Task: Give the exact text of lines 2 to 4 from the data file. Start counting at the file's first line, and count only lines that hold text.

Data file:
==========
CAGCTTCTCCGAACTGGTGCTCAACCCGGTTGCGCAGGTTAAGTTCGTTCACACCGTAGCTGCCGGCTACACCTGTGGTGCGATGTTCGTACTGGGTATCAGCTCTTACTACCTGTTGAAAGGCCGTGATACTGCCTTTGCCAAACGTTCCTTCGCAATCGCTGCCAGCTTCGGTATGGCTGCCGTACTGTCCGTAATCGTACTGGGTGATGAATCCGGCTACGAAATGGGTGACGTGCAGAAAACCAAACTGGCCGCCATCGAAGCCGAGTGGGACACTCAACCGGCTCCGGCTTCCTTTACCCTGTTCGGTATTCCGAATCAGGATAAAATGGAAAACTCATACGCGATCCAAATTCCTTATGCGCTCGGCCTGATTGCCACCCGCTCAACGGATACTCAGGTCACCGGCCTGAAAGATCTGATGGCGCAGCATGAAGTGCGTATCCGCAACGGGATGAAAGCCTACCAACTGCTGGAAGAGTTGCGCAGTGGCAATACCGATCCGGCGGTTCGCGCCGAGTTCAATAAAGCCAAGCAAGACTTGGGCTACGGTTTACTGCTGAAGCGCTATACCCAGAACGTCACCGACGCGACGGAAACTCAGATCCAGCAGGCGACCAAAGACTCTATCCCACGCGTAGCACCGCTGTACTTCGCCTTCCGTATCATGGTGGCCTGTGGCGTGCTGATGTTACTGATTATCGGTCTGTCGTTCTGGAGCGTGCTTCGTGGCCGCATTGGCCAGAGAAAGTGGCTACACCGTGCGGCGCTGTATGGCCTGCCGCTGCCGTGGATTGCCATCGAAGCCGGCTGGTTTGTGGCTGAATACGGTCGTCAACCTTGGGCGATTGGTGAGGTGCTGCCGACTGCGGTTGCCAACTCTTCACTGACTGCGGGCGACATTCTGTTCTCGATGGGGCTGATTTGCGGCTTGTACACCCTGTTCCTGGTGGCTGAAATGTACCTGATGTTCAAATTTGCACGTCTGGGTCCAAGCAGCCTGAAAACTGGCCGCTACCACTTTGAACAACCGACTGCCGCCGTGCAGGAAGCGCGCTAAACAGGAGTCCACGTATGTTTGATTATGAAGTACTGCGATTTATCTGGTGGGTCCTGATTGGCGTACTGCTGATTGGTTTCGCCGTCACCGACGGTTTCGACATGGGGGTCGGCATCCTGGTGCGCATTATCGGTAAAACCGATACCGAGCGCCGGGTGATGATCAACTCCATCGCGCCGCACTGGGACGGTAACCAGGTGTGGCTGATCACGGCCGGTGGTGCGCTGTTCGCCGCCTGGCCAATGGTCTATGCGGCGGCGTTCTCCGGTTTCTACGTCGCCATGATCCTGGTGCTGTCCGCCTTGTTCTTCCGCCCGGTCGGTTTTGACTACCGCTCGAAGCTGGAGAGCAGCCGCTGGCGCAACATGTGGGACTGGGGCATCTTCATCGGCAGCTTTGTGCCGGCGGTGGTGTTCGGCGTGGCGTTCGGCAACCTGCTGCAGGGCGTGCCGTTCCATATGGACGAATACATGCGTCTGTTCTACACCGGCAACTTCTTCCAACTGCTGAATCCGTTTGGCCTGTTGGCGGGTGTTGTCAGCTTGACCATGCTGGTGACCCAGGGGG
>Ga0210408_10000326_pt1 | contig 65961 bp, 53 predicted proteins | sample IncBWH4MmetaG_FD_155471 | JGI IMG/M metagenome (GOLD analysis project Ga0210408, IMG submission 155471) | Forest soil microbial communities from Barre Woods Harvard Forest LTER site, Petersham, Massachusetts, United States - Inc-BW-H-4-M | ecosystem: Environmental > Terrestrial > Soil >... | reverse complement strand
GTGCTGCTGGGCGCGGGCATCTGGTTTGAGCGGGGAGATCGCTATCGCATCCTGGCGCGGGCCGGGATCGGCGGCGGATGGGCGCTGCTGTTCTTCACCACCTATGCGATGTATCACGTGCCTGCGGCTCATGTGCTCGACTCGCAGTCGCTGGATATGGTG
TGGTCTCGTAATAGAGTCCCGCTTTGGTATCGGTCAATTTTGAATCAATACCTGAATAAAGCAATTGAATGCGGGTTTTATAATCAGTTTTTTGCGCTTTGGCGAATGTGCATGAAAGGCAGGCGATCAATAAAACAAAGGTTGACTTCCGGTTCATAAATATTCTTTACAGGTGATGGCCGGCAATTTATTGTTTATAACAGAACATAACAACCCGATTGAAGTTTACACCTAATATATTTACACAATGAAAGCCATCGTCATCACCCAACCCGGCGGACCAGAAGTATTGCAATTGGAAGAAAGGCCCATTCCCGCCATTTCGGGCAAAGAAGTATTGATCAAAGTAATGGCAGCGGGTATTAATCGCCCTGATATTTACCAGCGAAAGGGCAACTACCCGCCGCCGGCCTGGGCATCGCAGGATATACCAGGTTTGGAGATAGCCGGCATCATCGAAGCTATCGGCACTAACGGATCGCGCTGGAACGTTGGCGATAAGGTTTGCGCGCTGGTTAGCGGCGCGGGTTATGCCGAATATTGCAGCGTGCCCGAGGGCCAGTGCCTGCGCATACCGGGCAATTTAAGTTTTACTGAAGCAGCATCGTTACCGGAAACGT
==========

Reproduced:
>Ga0210408_10000326_pt1 | contig 65961 bp, 53 predicted proteins | sample IncBWH4MmetaG_FD_155471 | JGI IMG/M metagenome (GOLD analysis project Ga0210408, IMG submission 155471) | Forest soil microbial communities from Barre Woods Harvard Forest LTER site, Petersham, Massachusetts, United States - Inc-BW-H-4-M | ecosystem: Environmental > Terrestrial > Soil >... | reverse complement strand
GTGCTGCTGGGCGCGGGCATCTGGTTTGAGCGGGGAGATCGCTATCGCATCCTGGCGCGGGCCGGGATCGGCGGCGGATGGGCGCTGCTGTTCTTCACCACCTATGCGATGTATCACGTGCCTGCGGCTCATGTGCTCGACTCGCAGTCGCTGGATATGGTG
TGGTCTCGTAATAGAGTCCCGCTTTGGTATCGGTCAATTTTGAATCAATACCTGAATAAAGCAATTGAATGCGGGTTTTATAATCAGTTTTTTGCGCTTTGGCGAATGTGCATGAAAGGCAGGCGATCAATAAAACAAAGGTTGACTTCCGGTTCATAAATATTCTTTACAGGTGATGGCCGGCAATTTATTGTTTATAACAGAACATAACAACCCGATTGAAGTTTACACCTAATATATTTACACAATGAAAGCCATCGTCATCACCCAACCCGGCGGACCAGAAGTATTGCAATTGGAAGAAAGGCCCATTCCCGCCATTTCGGGCAAAGAAGTATTGATCAAAGTAATGGCAGCGGGTATTAATCGCCCTGATATTTACCAGCGAAAGGGCAACTACCCGCCGCCGGCCTGGGCATCGCAGGATATACCAGGTTTGGAGATAGCCGGCATCATCGAAGCTATCGGCACTAACGGATCGCGCTGGAACGTTGGCGATAAGGTTTGCGCGCTGGTTAGCGGCGCGGGTTATGCCGAATATTGCAGCGTGCCCGAGGGCCAGTGCCTGCGCATACCGGGCAATTTAAGTTTTACTGAAGCAGCATCGTTACCGGAAACGT